>It’s time to write an updated review on the status of stem cell therapy.
For one thing, I wrote about the lung cells from two different labs and sources, yesterday. Next, Richard Doerflinger has written his “75 new reasons” to support non embryonic stem cell therapy over on “DO NO HARM.” And then, there’s the news out of China (here, at Reuter’s) that a group of researchers will soon begin a large trial of cord blood stem cells in spinal cord injury has a lot of people talking.
Yesterday morning, Rep. Beverly Wooley from the Houston Area held a press conference with the local embryonic stem cells and cloning advocates to announce the latest version of her clone and kill bill, HB 2704. The bill contains the usual redefinition of “cloning” (as “implantation or attempted implantation”) with a twist (” of any human embryo created by a method other than fertilization”) and would create an Advisory Committee comprised of 7 scientists, 1 medical ethicist, 1 member of a religious organization (what, the rest can’t go to church?), and representatives of the research centers. There is no call for treating physicians like family doctors, hematologist/oncologists, or transplant surgeons who would and do guide patients through the stem cell treatment. There is no patient or disease advocate member.
This in spite of the fact that Texas researchers are making progress, now, in real patients, treatment that doesn’t depend at all on creating and killing embryos. For example, there are Drs. Cox and Baumgartner in Houston, who have been doing a study on using children’s own bone marrow in trauma cases, focusing on new damage. The team is severely limited in funds for the research that could help Texas children, today.
While there is hope, what should we hope for? And what do all these studies and reports mean?
Every day, we learn more about the stimulation and recruiting of stem cells from the patient’s own body and from donor cells, like cord blood.
Donations of cord blood, fat, peripheral blood, bone marrow are found much more easily and in larger numbers in practical terms, because there are more people than embryos that will ever be available for destruction, more babies being born than embryos in any lab or freezer, and because no one has to die for them.
Cord blood “unrestricted somatic stem cells” appear to me to be the most promising of all the stem cells.
The answers are obvious if you think about it — even the “embryonic proponents” are trying to make adult stem cells.
None of the treatments involved in therapy – now or in any likely future therapies – are actual embryonic stem cells, because the cells we need will only function in specific conditions and surroundings. The specific conditions and surroundings are only found in place, in the actual site of damage.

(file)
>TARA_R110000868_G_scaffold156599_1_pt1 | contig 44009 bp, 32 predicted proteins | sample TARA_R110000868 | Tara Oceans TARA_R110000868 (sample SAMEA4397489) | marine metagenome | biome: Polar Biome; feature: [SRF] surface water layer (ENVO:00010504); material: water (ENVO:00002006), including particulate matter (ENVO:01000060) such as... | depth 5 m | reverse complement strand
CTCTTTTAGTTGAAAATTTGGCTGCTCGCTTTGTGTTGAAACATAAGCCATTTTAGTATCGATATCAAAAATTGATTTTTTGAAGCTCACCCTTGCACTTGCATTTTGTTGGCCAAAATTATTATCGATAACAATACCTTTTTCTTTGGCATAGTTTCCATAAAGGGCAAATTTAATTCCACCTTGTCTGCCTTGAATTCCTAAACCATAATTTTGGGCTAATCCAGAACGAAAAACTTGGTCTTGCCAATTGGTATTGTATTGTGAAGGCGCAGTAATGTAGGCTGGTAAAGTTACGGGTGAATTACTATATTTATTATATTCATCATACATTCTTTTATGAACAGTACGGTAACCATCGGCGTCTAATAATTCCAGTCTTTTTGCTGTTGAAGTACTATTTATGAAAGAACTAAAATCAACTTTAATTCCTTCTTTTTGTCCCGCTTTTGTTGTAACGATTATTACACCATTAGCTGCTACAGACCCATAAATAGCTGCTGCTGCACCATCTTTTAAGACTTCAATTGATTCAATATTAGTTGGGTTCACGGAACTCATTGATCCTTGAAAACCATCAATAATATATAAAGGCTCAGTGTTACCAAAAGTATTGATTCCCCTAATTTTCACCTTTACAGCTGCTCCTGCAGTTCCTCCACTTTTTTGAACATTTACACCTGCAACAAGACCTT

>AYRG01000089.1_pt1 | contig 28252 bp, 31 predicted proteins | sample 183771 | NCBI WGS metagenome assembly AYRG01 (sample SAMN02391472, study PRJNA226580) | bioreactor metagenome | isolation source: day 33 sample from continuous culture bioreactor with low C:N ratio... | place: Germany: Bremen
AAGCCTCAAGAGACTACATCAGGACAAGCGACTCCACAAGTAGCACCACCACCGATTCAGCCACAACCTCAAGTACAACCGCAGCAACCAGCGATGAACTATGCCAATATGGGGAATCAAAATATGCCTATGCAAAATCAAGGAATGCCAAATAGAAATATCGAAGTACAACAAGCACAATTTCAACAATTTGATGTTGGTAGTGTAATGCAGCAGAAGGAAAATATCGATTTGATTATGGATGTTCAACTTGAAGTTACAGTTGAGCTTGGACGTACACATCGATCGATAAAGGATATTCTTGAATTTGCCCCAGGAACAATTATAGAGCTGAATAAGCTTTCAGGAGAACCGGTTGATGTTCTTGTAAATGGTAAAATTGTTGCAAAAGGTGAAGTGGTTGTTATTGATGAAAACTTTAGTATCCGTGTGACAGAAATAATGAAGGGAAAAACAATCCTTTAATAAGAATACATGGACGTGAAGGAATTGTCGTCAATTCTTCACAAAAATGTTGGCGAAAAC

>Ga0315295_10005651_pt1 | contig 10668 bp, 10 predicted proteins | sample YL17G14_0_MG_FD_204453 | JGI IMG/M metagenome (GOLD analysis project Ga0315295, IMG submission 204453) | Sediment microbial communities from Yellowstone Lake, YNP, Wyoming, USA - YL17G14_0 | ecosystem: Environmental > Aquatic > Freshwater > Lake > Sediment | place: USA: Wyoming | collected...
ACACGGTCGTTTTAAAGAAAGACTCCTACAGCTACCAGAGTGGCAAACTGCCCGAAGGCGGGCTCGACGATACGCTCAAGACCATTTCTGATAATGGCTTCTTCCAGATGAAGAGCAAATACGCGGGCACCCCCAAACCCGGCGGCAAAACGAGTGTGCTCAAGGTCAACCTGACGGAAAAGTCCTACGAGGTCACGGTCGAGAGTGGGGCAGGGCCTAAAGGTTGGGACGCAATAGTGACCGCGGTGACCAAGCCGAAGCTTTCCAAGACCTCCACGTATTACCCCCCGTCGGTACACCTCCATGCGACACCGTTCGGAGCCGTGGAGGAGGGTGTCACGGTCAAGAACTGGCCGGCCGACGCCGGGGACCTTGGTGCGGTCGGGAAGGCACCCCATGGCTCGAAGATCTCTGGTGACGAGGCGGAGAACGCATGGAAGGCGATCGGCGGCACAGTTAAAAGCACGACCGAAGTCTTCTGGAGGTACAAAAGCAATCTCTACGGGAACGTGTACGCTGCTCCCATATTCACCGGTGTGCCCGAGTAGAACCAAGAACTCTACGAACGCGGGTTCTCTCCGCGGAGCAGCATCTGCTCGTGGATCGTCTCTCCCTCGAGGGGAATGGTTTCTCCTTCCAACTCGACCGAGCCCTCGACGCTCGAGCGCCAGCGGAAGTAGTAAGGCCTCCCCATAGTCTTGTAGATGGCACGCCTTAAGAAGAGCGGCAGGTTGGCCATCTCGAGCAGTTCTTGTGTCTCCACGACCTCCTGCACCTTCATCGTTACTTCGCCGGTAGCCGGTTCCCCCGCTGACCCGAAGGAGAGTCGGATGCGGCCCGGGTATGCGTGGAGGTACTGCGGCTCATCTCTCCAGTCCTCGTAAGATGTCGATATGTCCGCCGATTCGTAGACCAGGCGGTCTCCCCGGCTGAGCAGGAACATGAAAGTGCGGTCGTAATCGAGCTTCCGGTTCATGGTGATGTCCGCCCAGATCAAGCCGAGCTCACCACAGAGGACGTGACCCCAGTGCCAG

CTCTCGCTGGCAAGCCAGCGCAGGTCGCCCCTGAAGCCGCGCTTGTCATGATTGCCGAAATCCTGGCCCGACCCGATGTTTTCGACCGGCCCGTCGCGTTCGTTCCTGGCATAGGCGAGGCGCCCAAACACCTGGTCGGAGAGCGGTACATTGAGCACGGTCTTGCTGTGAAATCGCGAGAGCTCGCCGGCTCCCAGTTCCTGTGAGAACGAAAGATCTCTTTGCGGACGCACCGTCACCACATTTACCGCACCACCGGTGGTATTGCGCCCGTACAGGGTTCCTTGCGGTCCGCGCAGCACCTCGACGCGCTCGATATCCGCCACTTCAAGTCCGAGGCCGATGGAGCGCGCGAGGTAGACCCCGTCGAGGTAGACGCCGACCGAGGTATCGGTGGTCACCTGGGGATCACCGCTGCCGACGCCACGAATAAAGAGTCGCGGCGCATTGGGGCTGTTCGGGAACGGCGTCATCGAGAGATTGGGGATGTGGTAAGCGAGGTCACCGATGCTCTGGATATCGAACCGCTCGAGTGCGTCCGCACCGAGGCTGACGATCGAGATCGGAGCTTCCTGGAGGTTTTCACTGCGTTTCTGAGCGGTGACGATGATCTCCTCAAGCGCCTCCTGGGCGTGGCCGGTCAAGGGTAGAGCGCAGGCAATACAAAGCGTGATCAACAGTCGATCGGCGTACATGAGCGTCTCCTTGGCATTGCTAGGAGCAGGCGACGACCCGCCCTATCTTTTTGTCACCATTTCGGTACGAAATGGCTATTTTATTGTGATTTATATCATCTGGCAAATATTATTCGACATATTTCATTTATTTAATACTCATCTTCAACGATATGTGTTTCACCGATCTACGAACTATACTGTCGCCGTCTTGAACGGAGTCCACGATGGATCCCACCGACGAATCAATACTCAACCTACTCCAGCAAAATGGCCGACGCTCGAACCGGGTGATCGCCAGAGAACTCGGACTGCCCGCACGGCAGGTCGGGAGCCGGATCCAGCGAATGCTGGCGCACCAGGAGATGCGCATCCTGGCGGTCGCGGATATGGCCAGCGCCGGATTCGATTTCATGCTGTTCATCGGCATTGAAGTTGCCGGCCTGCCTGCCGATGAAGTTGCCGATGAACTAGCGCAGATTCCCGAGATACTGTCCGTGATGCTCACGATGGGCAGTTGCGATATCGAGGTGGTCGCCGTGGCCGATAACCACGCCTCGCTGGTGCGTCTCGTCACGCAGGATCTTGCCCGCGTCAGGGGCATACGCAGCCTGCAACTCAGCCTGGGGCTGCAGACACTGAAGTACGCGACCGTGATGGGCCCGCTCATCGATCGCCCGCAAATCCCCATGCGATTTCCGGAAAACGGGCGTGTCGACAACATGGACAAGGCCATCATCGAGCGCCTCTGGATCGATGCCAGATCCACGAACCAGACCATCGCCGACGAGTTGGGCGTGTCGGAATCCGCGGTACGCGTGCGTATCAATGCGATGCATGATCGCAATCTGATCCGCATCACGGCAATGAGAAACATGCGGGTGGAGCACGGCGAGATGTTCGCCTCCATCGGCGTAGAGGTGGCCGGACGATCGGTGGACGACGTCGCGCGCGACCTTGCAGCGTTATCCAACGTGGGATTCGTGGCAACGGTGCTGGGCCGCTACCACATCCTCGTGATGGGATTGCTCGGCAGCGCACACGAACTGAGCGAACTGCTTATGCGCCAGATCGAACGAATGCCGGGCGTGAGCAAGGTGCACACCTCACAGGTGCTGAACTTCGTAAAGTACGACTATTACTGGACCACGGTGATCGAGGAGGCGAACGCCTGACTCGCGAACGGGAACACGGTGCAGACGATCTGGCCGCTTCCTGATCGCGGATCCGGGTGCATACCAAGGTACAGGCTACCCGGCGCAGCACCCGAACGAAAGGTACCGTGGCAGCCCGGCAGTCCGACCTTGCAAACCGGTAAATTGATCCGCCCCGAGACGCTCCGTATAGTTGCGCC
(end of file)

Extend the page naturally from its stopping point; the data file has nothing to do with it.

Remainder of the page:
Embryonic stem cells function is to make embryonic tissues and must develop into precursors and then specific tissues. The “gold standard” test for embryonic stem cells is their ability to make tumors called teratomas in mice. And this is what they would do in any body, as long as they are “embryonic stem cells.”
The manipulations that are required to manage their development – like “transfecting” the cells with genes inserted by retroviruses, as in those lung cells from Houston (yesterday) – are themselves dangerous and risky for patients. In contrast, the non embryonic cells are much easier to manipulate and behave better in the body.
If you read the research articles, even those embryonic cells from the inner mass are not all universal cells. They have had some genes turned on and some genes turned off. The researchers select out the cells they desire by creating conditions that favor only those cells.
The trick in both embryonic and adult stem cell research is to find and support only the cells that are desired. And, again, the conditions that support the cells desired are only reliably found in the body, in site, and are best for non-embryonic stem cells and precursors.
On the other hand, “adult” or non-embryonic stem cells are found all over the body. Like the embryonic stem cells, there are many kinds. We are discovering which organs and tissues have their own stem cells in relatively large amounts, and which do not. Researchers have found precursors or other cells in bone marrow, fat, and cord cells and cord blood that can be induced to turn into the necessary cells, in numbers large enough for treatment.
The supposed advantage of embryonic stem cells – their tendency to become any cell in the body – is actually a disadvantage because they’re so hard to control. And the “disadvantage” of non-embryonic stem cells – that they’re already partially specialized – is what makes them easier to manipulate.
For another review of stem cell therapy, go here.